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General Motors debuted the GMC Canyon for the 2004 model year–to replace its S15/Sonoma compact pickup truck. The 2004-12 GMC Canyon and its Chevrolet Colorado twin have proven themselves versatile and efficient pickups. But when the mechanics at 1A Auto reviewed its top problems, they revealed that several common GMC Canyon problems can actually cause a check engine light.

  • Crankcase ventilation hose
  • Dirty throttle body causing a low idle speed
  • Clogged EVAP Vent valve

Check engine light code P0300 and P0171 may be caused by a leaking PCV hose

Closeup of the GMC Logo on the grille of a Canyon compact pickup truck
2011 GMC Canyon | General Motors

Here’s some good news: The absolute top GMC Canyon check engine light cause is also the easiest to repair. If you have your check engine light tested and find its throwing coeds P0300 and P0171, the rubber hose connecting your PCV valve to the intake manifold may be leaking–according to 1A Auto.

Like any modern vehicle, the GMC Canyon has a “Positive Crankcase Valve,” which releases any excess unburnt air/gas from the top of the engine and feeds it back into the intake manifold. When the hose connecting the rubber hose connecting the crankcase valve and intake manifold begins to leak it causes what’s called a vacuum leak, and your engine will run poorly. The code you’ll see is officially a “fuel trim” issue, but luckily replacing the hose is not difficult.

The PCV hose runs from the back side of the GMC Canyon’s engine around to the manifold. You may need to remove the plenum on top of the engine, Or if you are careful, you may be able to replace it with the plenum still installed.

Check engine light code P0506 is caused by a dirty throttle body

A black first-generation GMC Canyon pickup truck parked in front of a modern building for a publicity photo.
2011 GMC Canyon | General Motors

Is your GMC Canyon struggling to get moving from a standstill? When you listen to your engine, does it sound like it’s idling too slowly? Is it throwing a check engine light with the P0506 code? It may have a dirty throttle body.

The throttle body is on top of the engine. It’s attached to your air intake snorkel, and based on your accelerator pedal position, it controls how much air/gas mixture passes into your engine. If debris and dust manage to get past your air filter and get stuck on your throttle body’s butterfly valve, it may cause such a low idle speed that you see a check engine light.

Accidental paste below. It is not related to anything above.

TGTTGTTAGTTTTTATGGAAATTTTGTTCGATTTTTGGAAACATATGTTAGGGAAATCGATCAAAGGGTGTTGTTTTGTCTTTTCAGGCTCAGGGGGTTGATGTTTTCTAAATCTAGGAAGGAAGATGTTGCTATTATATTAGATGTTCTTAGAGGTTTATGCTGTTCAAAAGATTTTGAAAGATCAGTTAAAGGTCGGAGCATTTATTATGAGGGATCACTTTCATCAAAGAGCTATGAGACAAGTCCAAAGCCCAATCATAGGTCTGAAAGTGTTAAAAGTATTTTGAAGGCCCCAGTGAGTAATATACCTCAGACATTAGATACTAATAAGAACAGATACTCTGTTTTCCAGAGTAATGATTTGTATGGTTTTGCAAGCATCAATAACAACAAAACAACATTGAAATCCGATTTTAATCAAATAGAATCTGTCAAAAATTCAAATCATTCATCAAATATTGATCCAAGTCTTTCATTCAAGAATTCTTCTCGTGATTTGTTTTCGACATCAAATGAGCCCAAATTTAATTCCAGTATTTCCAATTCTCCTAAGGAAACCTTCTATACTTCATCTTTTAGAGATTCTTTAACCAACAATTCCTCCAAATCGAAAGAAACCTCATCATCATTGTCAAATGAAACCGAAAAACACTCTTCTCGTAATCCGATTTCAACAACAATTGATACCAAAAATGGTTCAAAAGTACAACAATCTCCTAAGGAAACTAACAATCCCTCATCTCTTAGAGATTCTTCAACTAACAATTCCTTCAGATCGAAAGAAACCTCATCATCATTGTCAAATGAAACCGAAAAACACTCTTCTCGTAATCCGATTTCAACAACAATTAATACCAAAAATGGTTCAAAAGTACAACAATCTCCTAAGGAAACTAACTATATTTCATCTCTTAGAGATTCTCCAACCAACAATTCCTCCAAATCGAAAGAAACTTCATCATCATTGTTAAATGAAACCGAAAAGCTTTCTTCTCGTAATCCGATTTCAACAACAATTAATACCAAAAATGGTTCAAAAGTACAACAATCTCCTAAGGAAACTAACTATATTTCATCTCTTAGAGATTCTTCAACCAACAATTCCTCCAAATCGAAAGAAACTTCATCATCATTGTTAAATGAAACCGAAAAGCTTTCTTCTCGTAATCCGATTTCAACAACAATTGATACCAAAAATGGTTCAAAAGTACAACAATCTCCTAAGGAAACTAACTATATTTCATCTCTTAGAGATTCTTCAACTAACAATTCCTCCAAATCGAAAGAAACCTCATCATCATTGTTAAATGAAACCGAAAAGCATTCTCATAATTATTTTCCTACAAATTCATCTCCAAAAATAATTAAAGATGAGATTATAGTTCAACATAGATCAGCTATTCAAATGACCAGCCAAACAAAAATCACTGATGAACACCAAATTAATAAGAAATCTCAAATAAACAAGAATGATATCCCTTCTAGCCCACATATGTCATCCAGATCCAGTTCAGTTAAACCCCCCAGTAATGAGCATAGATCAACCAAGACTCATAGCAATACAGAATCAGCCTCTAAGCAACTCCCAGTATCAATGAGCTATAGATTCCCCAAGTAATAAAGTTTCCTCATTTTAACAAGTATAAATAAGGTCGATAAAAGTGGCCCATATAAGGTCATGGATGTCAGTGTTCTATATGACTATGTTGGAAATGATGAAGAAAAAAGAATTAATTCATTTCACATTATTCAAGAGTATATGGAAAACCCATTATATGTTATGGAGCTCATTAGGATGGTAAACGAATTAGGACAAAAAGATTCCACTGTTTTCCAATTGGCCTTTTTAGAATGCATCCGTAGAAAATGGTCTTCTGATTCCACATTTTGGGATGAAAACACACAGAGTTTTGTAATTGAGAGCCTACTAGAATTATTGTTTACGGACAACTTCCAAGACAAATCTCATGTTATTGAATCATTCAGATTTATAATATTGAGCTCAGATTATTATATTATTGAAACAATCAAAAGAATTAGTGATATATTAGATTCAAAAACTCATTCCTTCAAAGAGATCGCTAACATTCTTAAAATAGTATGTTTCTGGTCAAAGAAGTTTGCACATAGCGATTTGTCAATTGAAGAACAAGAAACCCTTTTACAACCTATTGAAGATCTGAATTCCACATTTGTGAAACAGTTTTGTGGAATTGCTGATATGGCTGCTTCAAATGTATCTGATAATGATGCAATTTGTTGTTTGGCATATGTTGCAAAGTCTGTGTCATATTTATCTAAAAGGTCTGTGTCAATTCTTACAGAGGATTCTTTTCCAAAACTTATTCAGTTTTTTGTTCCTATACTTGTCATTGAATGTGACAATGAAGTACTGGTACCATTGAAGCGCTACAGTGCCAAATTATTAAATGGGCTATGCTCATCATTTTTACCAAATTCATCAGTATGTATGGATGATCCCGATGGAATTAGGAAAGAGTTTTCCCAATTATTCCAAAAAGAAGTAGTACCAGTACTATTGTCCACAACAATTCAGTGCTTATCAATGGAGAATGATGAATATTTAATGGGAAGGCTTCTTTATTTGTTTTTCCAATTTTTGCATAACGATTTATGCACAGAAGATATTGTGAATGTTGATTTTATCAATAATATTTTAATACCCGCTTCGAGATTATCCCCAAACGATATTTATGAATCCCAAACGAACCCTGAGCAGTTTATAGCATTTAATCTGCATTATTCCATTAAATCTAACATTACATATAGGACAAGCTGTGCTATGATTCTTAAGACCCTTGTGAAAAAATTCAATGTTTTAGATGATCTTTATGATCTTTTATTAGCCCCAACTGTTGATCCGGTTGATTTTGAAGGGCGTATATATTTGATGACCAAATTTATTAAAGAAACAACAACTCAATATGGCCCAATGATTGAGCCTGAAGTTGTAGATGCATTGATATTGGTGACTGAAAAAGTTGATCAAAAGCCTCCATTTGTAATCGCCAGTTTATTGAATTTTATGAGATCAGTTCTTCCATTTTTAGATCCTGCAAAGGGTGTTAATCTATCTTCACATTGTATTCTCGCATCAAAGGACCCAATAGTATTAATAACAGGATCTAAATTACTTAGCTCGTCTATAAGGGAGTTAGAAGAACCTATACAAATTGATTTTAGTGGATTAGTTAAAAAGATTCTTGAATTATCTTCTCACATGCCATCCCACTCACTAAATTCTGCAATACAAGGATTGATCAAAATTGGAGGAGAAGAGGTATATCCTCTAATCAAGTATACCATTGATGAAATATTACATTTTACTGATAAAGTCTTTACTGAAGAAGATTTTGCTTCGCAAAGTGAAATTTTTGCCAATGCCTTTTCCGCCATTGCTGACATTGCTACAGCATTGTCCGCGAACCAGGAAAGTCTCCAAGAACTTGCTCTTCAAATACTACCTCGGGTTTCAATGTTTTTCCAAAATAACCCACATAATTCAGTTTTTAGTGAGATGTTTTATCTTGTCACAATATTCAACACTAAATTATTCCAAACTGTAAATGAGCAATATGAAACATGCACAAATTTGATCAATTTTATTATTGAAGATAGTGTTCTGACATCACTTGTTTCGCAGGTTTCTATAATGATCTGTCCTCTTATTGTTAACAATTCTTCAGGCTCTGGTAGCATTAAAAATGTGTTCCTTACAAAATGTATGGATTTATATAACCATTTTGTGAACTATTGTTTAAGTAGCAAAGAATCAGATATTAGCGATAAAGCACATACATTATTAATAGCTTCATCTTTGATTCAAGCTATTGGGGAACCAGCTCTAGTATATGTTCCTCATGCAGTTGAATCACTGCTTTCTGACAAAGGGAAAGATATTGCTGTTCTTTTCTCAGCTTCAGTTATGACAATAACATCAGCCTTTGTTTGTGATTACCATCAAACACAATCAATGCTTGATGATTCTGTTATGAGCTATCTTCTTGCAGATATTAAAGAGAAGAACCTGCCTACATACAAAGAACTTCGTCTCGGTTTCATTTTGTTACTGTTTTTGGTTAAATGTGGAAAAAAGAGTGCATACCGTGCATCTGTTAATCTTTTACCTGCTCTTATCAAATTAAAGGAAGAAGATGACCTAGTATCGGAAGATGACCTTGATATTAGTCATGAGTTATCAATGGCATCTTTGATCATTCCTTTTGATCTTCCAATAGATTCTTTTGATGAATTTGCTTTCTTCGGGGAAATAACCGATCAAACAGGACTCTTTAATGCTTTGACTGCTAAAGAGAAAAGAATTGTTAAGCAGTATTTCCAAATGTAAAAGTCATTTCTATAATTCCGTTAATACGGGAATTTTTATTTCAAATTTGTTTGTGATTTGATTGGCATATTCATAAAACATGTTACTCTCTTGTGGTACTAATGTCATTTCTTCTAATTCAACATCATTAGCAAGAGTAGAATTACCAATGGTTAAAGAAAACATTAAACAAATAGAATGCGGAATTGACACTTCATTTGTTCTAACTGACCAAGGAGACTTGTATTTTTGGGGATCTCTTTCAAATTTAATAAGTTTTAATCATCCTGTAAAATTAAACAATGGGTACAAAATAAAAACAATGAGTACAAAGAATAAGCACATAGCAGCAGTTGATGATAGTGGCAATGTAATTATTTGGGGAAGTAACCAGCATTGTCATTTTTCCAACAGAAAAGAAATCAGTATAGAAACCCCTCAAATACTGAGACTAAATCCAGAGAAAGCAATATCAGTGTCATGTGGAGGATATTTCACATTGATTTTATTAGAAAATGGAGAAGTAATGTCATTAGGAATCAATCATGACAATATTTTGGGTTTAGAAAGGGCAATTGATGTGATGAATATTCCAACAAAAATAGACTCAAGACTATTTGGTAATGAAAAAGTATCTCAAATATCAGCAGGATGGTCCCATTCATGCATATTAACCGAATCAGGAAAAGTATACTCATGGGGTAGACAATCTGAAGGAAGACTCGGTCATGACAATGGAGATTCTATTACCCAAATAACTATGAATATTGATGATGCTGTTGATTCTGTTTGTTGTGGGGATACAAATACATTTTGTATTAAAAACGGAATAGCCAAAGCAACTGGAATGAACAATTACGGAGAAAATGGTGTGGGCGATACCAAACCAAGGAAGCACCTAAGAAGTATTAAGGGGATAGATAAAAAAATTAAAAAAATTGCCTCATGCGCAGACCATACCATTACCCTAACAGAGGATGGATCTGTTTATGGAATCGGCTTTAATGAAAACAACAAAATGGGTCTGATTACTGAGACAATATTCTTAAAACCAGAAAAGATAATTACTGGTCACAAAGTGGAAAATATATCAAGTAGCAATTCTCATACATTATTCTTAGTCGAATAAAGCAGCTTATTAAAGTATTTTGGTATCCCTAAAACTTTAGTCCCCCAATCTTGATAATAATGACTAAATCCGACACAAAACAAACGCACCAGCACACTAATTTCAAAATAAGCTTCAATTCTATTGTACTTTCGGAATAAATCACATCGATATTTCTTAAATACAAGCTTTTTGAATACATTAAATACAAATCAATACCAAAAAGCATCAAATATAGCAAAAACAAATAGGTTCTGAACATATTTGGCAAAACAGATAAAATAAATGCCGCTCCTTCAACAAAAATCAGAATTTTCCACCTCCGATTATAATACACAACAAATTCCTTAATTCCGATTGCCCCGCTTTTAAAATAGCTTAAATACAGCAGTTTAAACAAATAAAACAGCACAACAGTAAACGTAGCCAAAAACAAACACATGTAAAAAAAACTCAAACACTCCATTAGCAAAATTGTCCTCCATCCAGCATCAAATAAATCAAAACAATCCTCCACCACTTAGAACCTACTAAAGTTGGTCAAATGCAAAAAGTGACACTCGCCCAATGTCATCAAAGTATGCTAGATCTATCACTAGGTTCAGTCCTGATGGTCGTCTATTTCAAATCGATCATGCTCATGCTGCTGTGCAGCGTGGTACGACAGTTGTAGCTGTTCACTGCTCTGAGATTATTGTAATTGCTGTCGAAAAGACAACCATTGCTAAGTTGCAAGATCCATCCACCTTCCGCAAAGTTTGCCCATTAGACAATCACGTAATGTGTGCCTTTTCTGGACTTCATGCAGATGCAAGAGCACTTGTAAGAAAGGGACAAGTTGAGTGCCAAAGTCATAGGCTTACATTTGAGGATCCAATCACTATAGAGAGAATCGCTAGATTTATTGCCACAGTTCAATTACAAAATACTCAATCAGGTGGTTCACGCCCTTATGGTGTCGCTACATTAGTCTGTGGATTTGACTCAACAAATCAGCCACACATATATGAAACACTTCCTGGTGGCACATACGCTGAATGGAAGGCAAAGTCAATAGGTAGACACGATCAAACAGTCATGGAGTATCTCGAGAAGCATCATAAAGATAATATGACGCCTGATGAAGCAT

You can clean your throttle body yourself using a specialized cleaning spray. But this spray can damage engine components, so you’ll definitely want to remove the throttle body to clean it.

Check engine light P0450 means a leaking EVAP system, usually due to a stuck valve

Promo photo of the bed and cab of a 2011 GMC Canyon compact pickup truck.
2011 GMC Canyon | General Motors

The final common GMC Canyon check engine code is P0450. This means the fuel system’s vapor recovery (EVAP) system is leaking. This system traps any vapors escaping from the gasoline in your tank and circulates them into the engine so they don’t leak into the atmosphere. It can leak in one of several ways.

The easiest EVAP leak to fix is a loose gas cap. Yup, if you leave your fuel filler cap ajar, you may see an EVAP check engine light. You’ll definitely want to tighten that cap, then restart your truck and check for the engine light. If the cap doesn’t seal at all, you may even want to replace it.

Another very common issue on the GMC Canyon is a a stuck EVAP vent. The vent is located next to a component called the “EVAP canister,” just above the spare tire. If road debris bounces into the vent while it’s open, it gets stuck open. Unfortunately, this usually destroys the vent, so you’ll have to replace it.

Next, find out whether midsize pickups are actually cheaper than full-size trucks or watch 1A Auto’s guide to common GMC Canyon problems in the video below:


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